Assessing ESOL students & Changes to WIDA scoring

Throughout the school year I am assessing my ESOL students. Often this is through short formative assessments that are integrated into activities we are already doing.  To get a sense of their speaking level I will sometimes take out the WIDA speaking rubric and simply listen to students conversations and write down where they fall on the rubric. Writing is also easy to organically assess. I look at writing samples students have completed or are in the process of completing, take note of how much support they have received and again use the WIDA rubric to score.

Listening and reading are a bit more challenging to assess. When I do a read aloud and ask comprehension questions I can use the listening rubric to get a general sense of their listening levels and use the reading rubric  along with anecdotal notes to get a reading level.

Sometimes I need to get a sense of how my ESOL students are doing through a more formal assessment.  This gives them exposure to the format of the WIDA assessment that they take once a year and the academic testing language they will need.

I recently updated the assessments I have been using with my students this past school year.  I added a color and black and white version to each assessment and changed some of the graphics.  I also reviewed the upper level passages and question and in some cases increased the difficulty levels. This is partially because WIDA has increased the difficulty of its assessment. You can read more about the changes here.

Writing: Students respond to a writing prompt.  A graphic organizer for planning is included along with a scoring rubric.
Reading: The assessment are tiered so that students stop if they reach frustration level. 
Listening: Students listen to a script that the teacher reads. They have picture or words on their answer sheet.
Speaking: The speaking assessment starts off with basic identification questions and becomes more complex.

Integrating Speaking and Writing

My ESOL students need a large amount of practice with speaking and writing. Writing in particular is often a difficult task for them.  Some of them have a hard time generating ideas, others get bogged down with the mechanics of writing (especially spelling).  We have also been working this year on adding details to their writing.

Using speaking as a springboard for writing is an effective strategy for all students, but particularly ESOL students as it helps to build their oral language skills. I created some
Everyday Event Picture Strips for my students to discuss.  I modeled with one set of pictures, and then partnered students up to discuss the remaining pictures. I gave them sentence frames to help guide the discussion.

Afterwards I gave students a graphic organizer for the same pictures they had been discussing.  Depending on the needs of each group I sometimes gave students a specific set of pictures to write about and for other groups I let the students choose which set of pictures they wanted to write about.

Some students received a graphic organizer with a word bank and others did not require this scaffold.
Next they wrote a story adding in additional details.  Having previously spoken about the pictures helped students expand their writing.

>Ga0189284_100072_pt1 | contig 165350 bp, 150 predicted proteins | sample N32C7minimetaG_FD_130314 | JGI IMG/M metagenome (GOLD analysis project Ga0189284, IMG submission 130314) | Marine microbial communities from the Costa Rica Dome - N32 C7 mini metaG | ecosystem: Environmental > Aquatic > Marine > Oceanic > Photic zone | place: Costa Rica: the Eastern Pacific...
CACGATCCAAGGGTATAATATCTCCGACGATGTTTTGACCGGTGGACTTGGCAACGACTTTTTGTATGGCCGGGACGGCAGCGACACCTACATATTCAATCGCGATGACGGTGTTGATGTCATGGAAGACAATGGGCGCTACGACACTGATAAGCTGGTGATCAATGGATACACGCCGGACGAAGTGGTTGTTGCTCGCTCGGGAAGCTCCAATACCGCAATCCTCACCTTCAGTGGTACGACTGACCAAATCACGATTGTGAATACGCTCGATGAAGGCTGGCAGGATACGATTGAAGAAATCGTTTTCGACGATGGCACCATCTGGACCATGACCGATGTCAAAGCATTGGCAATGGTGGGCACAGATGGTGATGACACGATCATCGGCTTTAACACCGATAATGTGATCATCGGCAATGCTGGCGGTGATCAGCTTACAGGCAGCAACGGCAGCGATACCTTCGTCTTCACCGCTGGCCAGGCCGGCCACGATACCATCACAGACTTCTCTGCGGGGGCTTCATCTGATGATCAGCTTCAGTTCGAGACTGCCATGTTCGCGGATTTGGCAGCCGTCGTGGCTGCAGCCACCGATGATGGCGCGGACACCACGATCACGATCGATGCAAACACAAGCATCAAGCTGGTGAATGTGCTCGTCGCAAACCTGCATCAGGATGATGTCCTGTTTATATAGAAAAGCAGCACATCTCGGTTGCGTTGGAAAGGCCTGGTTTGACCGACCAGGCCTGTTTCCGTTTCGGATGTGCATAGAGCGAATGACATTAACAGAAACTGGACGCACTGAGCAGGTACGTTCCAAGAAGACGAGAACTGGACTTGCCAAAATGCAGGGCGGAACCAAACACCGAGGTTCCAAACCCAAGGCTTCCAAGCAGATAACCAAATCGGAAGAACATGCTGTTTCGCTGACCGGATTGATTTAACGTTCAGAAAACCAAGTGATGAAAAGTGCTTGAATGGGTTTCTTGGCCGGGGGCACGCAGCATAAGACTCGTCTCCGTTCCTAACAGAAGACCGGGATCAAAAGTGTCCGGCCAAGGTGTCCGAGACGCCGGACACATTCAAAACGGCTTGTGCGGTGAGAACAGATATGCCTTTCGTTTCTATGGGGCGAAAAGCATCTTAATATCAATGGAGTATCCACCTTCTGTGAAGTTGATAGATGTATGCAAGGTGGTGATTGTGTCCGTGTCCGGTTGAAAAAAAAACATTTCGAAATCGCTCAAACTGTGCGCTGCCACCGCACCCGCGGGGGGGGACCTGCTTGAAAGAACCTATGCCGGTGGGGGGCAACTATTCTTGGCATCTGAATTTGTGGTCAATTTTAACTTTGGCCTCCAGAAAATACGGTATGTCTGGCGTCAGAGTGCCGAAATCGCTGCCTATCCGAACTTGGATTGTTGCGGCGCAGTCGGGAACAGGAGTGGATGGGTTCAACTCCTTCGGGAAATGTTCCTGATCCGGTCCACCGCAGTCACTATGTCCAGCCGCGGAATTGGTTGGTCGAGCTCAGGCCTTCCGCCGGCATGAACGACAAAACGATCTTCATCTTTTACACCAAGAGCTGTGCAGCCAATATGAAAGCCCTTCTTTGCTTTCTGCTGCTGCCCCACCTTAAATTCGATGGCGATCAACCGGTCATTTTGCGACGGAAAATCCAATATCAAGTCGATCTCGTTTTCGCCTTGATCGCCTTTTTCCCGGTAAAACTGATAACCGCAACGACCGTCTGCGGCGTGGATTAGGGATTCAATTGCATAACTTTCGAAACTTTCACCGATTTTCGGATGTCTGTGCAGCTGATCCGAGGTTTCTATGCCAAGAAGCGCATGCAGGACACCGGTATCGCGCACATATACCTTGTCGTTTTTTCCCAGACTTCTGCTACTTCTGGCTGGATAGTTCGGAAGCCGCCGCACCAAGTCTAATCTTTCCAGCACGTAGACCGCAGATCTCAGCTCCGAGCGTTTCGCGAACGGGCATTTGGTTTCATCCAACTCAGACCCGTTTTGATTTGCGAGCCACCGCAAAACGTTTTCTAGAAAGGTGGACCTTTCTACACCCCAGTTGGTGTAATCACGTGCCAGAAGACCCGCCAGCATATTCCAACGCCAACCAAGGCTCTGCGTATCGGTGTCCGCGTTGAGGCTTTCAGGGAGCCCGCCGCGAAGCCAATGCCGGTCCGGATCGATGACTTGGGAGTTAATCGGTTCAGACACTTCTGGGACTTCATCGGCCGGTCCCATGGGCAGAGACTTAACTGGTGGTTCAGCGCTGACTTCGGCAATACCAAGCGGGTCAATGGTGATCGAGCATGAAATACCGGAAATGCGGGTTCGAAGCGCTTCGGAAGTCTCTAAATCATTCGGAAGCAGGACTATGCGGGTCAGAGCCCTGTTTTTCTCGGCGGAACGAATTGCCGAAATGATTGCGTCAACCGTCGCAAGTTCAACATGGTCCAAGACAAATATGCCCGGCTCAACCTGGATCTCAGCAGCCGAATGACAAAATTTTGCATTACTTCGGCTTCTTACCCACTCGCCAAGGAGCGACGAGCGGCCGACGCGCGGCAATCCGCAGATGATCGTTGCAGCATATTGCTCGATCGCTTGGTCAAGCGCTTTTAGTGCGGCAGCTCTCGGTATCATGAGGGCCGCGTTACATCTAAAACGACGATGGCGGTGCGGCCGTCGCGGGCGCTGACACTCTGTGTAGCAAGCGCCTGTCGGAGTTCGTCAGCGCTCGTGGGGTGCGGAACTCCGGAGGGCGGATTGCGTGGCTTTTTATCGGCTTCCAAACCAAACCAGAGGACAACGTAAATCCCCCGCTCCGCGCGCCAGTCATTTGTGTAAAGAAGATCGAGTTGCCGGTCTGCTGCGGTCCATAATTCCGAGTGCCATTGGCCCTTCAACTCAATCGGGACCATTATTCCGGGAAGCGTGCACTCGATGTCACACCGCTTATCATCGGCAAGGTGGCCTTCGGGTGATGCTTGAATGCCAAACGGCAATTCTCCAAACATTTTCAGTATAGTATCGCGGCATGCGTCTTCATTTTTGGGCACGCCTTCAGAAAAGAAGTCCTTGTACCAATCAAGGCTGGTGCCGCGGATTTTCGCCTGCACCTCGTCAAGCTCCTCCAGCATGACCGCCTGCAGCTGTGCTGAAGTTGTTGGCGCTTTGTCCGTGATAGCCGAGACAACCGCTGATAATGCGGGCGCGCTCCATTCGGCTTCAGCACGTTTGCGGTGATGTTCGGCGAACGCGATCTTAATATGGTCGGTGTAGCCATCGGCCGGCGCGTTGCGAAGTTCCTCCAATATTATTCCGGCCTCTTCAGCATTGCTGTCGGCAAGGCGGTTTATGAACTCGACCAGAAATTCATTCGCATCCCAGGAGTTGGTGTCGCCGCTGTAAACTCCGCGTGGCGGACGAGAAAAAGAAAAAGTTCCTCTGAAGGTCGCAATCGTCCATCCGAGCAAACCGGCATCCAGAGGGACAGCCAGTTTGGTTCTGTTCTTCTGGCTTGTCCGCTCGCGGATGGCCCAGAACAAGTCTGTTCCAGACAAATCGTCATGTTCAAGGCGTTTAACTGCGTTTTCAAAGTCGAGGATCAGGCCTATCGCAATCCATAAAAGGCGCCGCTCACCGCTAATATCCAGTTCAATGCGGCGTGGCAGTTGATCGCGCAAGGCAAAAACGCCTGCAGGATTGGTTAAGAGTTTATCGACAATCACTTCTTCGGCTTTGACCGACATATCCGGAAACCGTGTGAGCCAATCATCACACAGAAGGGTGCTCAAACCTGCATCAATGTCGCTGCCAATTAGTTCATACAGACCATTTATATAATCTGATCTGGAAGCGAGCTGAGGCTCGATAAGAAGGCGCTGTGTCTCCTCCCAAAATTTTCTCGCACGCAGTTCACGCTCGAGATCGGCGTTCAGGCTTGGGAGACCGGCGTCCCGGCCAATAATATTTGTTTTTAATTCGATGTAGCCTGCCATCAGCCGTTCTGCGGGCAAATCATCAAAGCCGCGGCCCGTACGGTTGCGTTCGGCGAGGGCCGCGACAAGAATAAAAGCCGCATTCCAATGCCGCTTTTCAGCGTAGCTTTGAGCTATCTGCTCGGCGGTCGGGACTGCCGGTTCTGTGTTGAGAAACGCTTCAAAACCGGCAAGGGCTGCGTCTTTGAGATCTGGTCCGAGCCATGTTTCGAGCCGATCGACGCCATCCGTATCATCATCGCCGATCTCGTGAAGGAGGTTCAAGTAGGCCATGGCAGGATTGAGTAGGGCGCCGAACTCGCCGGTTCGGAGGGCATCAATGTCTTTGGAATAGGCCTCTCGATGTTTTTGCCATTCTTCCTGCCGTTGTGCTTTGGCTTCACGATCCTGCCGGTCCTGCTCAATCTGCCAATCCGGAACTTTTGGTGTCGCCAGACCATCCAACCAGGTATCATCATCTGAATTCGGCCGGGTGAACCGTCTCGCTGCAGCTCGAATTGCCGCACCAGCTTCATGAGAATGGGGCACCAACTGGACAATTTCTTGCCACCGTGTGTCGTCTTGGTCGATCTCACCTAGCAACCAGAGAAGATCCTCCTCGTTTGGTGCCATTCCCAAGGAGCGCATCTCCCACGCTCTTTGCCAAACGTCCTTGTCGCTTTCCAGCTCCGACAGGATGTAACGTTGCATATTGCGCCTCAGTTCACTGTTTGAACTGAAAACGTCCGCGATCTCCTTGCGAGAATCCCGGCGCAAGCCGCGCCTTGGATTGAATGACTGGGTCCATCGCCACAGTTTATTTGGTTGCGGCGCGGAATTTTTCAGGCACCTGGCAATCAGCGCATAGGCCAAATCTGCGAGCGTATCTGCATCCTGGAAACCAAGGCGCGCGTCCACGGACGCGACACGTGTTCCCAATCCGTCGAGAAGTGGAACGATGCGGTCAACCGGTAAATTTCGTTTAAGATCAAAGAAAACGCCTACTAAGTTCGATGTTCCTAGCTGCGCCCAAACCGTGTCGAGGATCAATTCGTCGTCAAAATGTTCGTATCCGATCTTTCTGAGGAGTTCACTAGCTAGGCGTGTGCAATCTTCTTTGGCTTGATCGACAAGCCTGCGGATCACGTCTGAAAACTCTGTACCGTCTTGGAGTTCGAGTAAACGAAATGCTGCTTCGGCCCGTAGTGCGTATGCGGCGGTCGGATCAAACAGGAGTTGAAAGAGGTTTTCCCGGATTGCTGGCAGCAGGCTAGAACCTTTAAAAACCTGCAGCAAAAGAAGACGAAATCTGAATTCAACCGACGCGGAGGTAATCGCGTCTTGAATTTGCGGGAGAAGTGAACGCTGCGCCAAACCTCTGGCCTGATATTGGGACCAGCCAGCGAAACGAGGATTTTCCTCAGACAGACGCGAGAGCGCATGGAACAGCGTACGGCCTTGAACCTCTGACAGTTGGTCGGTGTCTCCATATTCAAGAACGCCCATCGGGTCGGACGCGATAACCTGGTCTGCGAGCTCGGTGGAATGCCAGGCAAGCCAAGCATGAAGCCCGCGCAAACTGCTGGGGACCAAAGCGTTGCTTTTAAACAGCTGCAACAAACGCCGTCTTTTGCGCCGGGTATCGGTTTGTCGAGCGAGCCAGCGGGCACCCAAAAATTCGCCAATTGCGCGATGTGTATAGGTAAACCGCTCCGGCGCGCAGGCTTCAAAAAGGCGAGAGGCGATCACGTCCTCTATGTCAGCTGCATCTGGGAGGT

What am I Poems

My second graders are starting a unit on poetry.  As an introduction we read what am I poems.  Each poem described an animal or food. They students enjoyed trying to guess what food/animal it was describing.

For my low language ELL students, I also have vocabulary sheets that they could refer to while guessing.

Then they used a template to write their own what am I poems. There were great for my struggling writers. They did not get overwhelmed with a large amount of writing, and were very excited to have their peers guess what their poem was describing.

These task cards and writing templates are available on my TPT store.

What am I poetry Bundle

What am I Poems


Writing Poetry

April is national poetry month.  Poems are fun for students to read any time during the year.  They are typically short which is less intimidating for struggling readers or ESOL students.

Writing poems is also fun for students.  Many of the traditional writing conventions are not as strictly enforced in poems.  Students can use fewer words to convey powerful messages.  Poems are a fun way to play around with language.

When teaching poetry there are a number of terms that students are expected to learn. I have developed poetry writing task cards to help introduce students to rhyming, alliteration, imagery, and onomatopoeia.


Mentor Text for Writing: A Chair For My Mother

My 4th grade ESOL students are writing memoirs. I did a mini lesson on descriptive writing using A Chair For My Mother.  This book has many examples of descriptive adjectives and sensory details. I did a read aloud and paused every few pages so that students could share examples they heard.

One page offers a vivid description of the armchair that family is saving up to buy. “Yes, a chair. A wonderful, beautiful, fat, soft armchair. We will get one covered in velvet with roses all over it. We are going to get the best chair in the whole world.”

While the family is shopping for a new chair, there is an example of using a text to self connection in writing. “We tried out big chairs and smaller ones, high chairs and low chairs, soft chairs and harder ones. Grandma said she felt like Goldilocks in “The Three Bears” trying out all the chairs.”

My students enjoyed listening to the story.  The book gave them many examples they can use in their own writing.  Their next steps will be to think of sensory details to add to their memoir.

After discussing the story have students use a sensory details graphic organizer (I have included one below) to write about their own memory.

Enjoy this Memory Graphic Organizer Freebie.

Memory Graphic Organizer